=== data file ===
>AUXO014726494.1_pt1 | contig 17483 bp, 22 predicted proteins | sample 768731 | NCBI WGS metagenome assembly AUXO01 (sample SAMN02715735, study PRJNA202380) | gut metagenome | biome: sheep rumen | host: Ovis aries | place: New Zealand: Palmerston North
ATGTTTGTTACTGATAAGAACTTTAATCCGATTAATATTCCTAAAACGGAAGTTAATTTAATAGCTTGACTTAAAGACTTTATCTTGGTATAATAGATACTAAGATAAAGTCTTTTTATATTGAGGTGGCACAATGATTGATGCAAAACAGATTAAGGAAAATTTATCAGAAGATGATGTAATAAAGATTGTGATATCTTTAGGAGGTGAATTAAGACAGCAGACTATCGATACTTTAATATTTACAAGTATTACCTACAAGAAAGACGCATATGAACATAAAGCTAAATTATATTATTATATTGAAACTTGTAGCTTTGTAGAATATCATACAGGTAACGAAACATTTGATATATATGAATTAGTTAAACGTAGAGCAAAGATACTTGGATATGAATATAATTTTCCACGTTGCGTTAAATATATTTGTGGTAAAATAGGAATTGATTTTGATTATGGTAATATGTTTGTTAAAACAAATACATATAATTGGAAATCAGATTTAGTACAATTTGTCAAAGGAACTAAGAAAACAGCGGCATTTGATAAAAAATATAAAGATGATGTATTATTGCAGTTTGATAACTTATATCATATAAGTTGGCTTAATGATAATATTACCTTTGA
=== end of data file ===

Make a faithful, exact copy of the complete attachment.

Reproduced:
>AUXO014726494.1_pt1 | contig 17483 bp, 22 predicted proteins | sample 768731 | NCBI WGS metagenome assembly AUXO01 (sample SAMN02715735, study PRJNA202380) | gut metagenome | biome: sheep rumen | host: Ovis aries | place: New Zealand: Palmerston North
ATGTTTGTTACTGATAAGAACTTTAATCCGATTAATATTCCTAAAACGGAAGTTAATTTAATAGCTTGACTTAAAGACTTTATCTTGGTATAATAGATACTAAGATAAAGTCTTTTTATATTGAGGTGGCACAATGATTGATGCAAAACAGATTAAGGAAAATTTATCAGAAGATGATGTAATAAAGATTGTGATATCTTTAGGAGGTGAATTAAGACAGCAGACTATCGATACTTTAATATTTACAAGTATTACCTACAAGAAAGACGCATATGAACATAAAGCTAAATTATATTATTATATTGAAACTTGTAGCTTTGTAGAATATCATACAGGTAACGAAACATTTGATATATATGAATTAGTTAAACGTAGAGCAAAGATACTTGGATATGAATATAATTTTCCACGTTGCGTTAAATATATTTGTGGTAAAATAGGAATTGATTTTGATTATGGTAATATGTTTGTTAAAACAAATACATATAATTGGAAATCAGATTTAGTACAATTTGTCAAAGGAACTAAGAAAACAGCGGCATTTGATAAAAAATATAAAGATGATGTATTATTGCAGTTTGATAACTTATATCATATAAGTTGGCTTAATGATAATATTACCTTTGA